Tipped workers in NY get a raise

Tipped workers in restaurants, hotels, and other service businesses in the State of New York will receive a wage boost next year when a new minimum wage for tipped workers goes into effect.

New York’s Acting Labor Commissioner Mario Musolino on February 24 approved a recommendation by New York’s Wage Board to raise tipped workers’ minimum wage to $7.50 an hour effective December 31.

New York has three levels of minimum wages for tipped workers, $4.90, $5.00 and $5.65, depending on the type of job. Those tiers will be consolidated into one, and all tipped workers will be paid a minimum of $7.50.

New York’s minimum wage for all other work is $9.00 an hour

The Restaurant Opportunities Center United (ROC United), a worker center for low-wage workers, called the minimum wage increase for tipped workers a victory and said that it was made possible by collective effort.

“It took 2,000 e-mails. . . months of One Fair Wage rallies, events, and public testimony, and our collective voice to reach today’s victory,” said ROC United in a statement about Mr. Musolino’s decision.

The Hotel and Motel Trades Council AFL-CIO, SEIU, and the Retail Wholesale Department Store Union held a rally in support of the decision and invited Gov. Andrew Cuomo to speak at the rally to announce the decision.

In a posting on its Facebook page, the Labor Religion Coalition of New York State said that as a result of the decision, “239,000 workers in New York just beat the corporate lobby and won an unprecedented wage increase. Next up $15 and a union.”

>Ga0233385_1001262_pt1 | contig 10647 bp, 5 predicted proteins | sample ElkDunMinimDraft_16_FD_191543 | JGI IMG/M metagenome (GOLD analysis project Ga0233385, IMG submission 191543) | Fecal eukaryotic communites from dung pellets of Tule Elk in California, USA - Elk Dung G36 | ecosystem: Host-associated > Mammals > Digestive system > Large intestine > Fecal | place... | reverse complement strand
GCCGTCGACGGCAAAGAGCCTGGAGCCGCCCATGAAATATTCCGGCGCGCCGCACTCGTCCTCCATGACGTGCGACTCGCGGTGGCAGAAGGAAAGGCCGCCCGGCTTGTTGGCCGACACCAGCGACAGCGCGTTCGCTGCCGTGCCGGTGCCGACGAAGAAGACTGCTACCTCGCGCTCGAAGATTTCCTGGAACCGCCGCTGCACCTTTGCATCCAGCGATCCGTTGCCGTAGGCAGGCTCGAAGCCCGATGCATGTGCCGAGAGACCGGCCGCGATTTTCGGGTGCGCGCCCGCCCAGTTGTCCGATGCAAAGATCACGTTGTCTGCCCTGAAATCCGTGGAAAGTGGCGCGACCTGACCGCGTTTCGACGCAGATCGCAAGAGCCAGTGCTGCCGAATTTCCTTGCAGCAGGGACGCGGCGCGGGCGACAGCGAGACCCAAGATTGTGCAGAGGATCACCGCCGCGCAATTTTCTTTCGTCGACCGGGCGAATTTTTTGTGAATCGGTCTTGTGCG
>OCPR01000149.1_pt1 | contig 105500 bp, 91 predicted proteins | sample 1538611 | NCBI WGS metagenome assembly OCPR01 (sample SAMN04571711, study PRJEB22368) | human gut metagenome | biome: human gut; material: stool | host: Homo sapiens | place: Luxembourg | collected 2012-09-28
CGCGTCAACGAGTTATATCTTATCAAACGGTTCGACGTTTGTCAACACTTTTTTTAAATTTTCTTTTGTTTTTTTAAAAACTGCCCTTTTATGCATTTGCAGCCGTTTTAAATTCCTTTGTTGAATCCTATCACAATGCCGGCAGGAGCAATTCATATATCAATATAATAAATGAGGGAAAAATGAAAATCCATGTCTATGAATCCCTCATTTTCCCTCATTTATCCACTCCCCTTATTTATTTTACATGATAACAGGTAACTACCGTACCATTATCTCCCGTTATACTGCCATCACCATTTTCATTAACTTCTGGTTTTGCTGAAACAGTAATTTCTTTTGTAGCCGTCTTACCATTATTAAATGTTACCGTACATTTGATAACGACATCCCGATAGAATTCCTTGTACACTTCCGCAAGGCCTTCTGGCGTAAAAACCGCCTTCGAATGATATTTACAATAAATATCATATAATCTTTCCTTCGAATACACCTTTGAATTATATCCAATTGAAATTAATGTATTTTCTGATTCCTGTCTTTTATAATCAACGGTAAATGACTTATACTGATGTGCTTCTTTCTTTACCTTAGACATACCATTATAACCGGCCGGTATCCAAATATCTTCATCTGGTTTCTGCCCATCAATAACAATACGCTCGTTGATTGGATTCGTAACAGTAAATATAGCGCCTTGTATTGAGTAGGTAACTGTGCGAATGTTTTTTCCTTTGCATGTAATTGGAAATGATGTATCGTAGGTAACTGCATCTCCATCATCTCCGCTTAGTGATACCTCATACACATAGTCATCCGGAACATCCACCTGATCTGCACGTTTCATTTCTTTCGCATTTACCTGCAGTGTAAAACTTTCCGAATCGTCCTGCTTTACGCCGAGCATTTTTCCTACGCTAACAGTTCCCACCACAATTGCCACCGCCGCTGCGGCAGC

Last fall during testimony before the Wage Board, David Jones, president and CEO of the Community Service Society of New York, explained why tipped workers need a raise.

According to Jones, 30 percent of tipped workers in New York City make less than $10 an hour with tips included, and between 20 and 30 percent do not earn enough to keep a family of three out of poverty.

Tipped workers are twice as likely as non-tipped workers to live in poverty.

Twenty percent qualify for food stamps and 22 percent are on Medicaid.

Tipped workers in New York City, where the cost of living is higher than almost any other city in the US, could be getting even more of an increase.

Musolino’s decision allows an extra $1 increase to the tipped minimum wage in New York City if the state legislature allows the city to increase its minimum wage.

The State of New York’s minimum wage for tipped workers is well above the $2.13 national minimum wage for tipped workers, which hasn’t increased since 1991.

A 2011 report by the Economic Policy Institute (EPI) says that a lower minimum wage for tipped workers doesn’t serve any purpose, except to give employers of tipped workers a subsidy that helps keep their labor costs low.

EPI also reports that the lower minimum wage has turned tipping into a necessity rather than a gesture of rewarding excellent service, and as a result has pressured customers into subsidizing employers labor costs.

“Raising the tipped minimum wage up to a higher percentage of the regular minimum wage would be a step in the right direction, but perhaps we should simply eliminate the tipped minimum wage altogether, and give tipped workers the same basic protection afforded to other workers,” concludes the report.

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